The Mighty Waikato – growing for the future


It seems like every day we are being approached about a new development, commercial accommodation opportunity, major event or visitor attraction for our region. All economic indicators, growth projections and visitor forecasts are pointing towards the emergence of the Mighty Waikato as a tourism powerhouse over the next 5-10 years.

The proposed developments for the northern corridor from Hamilton to Pokeno are significant and potential game-changers for north Waikato. Large-scale commercial hotel accommodation, new visitor experiences and improved transport connectivity are among those currently being investigated.

There is now Māori cultural product in Tūākau, a skydiving operation at Mercer Airfield and glamping in Mercer. The story of the Land Wars is now actively being told through the Rangiriri Café, the private museum and tours through the remaining battle trenches at the . There is also increased activity at Hampton Downs with the addition of a visitor information centre, coffee roastery, go-karting and other high-speed thrills.

New developments proposed for the area include TaTa Valley in Pokeno which encompasses an eco-themed hotel with an agriculture experience surrounded by a working farm, and the restoration of Lake Kimihia in Huntly (the old Huntly East mine) to create a 1.2km long waterway for use as an aquatic centre for non-powered watersports. There is also the Te Awa Lakes development in Horotiu which proposes a mix of residential, commercial and visitor activities like a water adventure park and a top golf course.

In Hamilton, the development of the $73m Waikato Regional Theatre with seating capacity for 1300, an art gallery, boutique five-star hotel and retail spaces would transform southern Victoria Street, anchored by Embassy Square (the home of Riff Raff) and the Waikato Museum. The Hamilton City Council has also included in its 10-year plan the addition of new gardens at Hamilton Gardens and development of a joint entry precinct between Hamilton Zoo and Waiwhakareke Natural Heritage Park.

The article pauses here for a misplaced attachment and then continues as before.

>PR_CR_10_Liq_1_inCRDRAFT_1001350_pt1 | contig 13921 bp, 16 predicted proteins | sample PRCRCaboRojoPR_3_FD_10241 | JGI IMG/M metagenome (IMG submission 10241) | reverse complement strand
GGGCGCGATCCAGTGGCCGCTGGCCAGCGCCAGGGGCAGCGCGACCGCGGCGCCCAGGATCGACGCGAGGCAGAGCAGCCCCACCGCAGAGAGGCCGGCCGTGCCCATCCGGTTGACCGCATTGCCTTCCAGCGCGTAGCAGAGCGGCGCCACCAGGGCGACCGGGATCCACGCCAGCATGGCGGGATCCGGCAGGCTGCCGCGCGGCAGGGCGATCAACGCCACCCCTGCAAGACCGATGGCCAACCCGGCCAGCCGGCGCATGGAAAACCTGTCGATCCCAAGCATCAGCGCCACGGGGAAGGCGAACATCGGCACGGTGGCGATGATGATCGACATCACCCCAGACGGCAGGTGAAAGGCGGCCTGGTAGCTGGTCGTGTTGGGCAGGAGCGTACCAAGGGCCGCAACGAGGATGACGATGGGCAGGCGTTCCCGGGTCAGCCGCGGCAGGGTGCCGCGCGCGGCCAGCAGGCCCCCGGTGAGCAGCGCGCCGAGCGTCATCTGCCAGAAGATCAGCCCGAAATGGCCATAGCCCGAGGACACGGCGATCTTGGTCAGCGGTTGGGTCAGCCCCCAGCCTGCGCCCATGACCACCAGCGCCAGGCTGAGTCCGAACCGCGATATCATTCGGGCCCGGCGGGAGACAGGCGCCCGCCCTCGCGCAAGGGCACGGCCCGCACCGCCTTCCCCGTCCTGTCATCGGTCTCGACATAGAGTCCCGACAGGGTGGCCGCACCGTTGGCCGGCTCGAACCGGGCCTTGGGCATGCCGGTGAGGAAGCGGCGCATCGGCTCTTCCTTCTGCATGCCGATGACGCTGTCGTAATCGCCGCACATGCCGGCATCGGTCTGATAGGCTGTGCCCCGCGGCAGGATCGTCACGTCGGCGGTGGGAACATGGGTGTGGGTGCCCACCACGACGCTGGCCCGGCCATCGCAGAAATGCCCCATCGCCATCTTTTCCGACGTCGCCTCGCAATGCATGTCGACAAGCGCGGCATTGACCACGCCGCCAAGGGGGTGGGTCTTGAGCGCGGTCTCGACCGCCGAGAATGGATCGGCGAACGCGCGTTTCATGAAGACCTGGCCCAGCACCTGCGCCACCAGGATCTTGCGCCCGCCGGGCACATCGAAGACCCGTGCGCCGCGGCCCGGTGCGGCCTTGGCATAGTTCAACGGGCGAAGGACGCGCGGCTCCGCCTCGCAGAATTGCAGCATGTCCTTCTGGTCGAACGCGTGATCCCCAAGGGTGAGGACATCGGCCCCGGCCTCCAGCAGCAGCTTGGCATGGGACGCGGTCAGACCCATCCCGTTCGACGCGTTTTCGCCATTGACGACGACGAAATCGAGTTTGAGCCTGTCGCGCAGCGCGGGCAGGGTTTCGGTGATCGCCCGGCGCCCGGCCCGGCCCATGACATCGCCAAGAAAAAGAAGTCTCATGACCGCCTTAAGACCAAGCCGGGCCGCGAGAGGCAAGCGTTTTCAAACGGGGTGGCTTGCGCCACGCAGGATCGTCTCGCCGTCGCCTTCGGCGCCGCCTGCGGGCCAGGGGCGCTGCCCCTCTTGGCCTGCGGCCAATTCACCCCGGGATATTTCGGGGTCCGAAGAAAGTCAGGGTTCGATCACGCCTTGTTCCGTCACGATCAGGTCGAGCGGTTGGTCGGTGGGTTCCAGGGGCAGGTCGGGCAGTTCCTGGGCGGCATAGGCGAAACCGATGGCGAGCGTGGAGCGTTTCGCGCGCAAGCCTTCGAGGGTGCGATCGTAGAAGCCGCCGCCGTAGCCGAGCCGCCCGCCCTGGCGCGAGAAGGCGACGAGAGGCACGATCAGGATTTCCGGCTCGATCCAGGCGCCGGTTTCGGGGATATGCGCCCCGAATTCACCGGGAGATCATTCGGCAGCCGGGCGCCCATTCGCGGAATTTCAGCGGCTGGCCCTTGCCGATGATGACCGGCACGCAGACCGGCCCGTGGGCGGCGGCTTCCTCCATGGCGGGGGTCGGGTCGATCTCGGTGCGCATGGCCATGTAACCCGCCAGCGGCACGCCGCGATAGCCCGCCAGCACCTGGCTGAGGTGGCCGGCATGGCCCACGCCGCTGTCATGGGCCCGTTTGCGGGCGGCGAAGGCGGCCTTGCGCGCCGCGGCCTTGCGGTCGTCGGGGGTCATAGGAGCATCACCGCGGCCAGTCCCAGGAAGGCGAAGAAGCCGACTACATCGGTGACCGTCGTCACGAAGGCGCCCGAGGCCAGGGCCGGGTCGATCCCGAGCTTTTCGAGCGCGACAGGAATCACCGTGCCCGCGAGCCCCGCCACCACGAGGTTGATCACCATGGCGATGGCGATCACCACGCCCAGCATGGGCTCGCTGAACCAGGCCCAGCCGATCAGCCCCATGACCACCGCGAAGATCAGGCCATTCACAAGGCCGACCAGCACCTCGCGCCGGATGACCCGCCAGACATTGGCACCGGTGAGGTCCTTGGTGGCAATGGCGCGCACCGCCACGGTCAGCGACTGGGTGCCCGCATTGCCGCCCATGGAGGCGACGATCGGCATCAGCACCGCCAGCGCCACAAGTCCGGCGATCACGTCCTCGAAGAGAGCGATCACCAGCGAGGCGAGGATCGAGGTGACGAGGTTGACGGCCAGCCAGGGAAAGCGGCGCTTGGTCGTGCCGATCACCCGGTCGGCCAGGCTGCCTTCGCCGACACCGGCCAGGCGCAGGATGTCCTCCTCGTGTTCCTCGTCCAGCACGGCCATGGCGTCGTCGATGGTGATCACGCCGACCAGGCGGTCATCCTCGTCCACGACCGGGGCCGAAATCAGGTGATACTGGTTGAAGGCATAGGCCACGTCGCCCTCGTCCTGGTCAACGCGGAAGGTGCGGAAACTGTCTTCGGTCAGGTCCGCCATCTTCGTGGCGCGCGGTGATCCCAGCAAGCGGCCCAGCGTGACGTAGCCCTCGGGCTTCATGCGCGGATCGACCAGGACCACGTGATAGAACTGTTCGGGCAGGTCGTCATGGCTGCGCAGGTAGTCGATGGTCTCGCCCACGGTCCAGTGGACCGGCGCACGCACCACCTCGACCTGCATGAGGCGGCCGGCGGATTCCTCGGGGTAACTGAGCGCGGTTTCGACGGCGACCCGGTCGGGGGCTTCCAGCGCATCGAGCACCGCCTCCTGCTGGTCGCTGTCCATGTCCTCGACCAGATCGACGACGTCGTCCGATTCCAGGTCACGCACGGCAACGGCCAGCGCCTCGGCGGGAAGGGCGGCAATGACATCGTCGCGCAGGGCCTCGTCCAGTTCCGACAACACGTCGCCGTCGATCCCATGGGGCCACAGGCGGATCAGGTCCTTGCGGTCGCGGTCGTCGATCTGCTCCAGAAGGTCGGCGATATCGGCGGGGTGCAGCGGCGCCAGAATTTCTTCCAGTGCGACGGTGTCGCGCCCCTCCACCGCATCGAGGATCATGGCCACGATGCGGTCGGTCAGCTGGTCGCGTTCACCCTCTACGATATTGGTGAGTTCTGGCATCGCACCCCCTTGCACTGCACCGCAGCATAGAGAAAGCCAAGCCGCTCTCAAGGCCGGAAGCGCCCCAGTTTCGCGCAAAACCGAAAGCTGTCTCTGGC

Developments in Waipā include the newly opened Henley Hotel (previously Sarnia Park) which has undergone a major refurbishment and has 14-premium accommodation suites and a refreshed event centre. Hidden Lake Hotel and Apartments overlooking Te Ko Utu Lake domain will open mid-2019 with 33 rooms and apartments, a bar and restaurant, and Waipa District Council have also recently approved the build of a Discovery Centre in Te Awamutu to tell the district’s social, cultural and natural history.

In the south of the region there is a $40m, 120-bed hotel proposed for the Waitomo Golf Club site and the $20m Waitomo Sky Garden proposal incorporating a 70m bungy jump, a helter skelter slide, restored wetland, hot springs and café. Opening at the end of the year, the new three-storey Waitomo Adventure Centre will house an organic café and one of the region’s largest day spas. There is also a redevelopment plan for Otorohanga Kiwi House and new iconic i-SITE visitor information centre planned for Tokoroa.

All these developments are fantastic to see, and they align well with the strategic direction of the Tourism Opportunities Plan developed two years ago by Hamilton & Waikato Tourism. The overall goal of the plan is to leverage the volume of visitors to our region by growing the value of tourism experiences. The benefits of this type of growth also ensure our retail, hospitality, transport and event operators have a sustainable future, providing year-round employment opportunities to cushion the impact of seasonal fluctuations and disperse visitors to all parts of our region.


About Author

Jason Dawson

Chief Executive, Hamilton & Waikato Tourism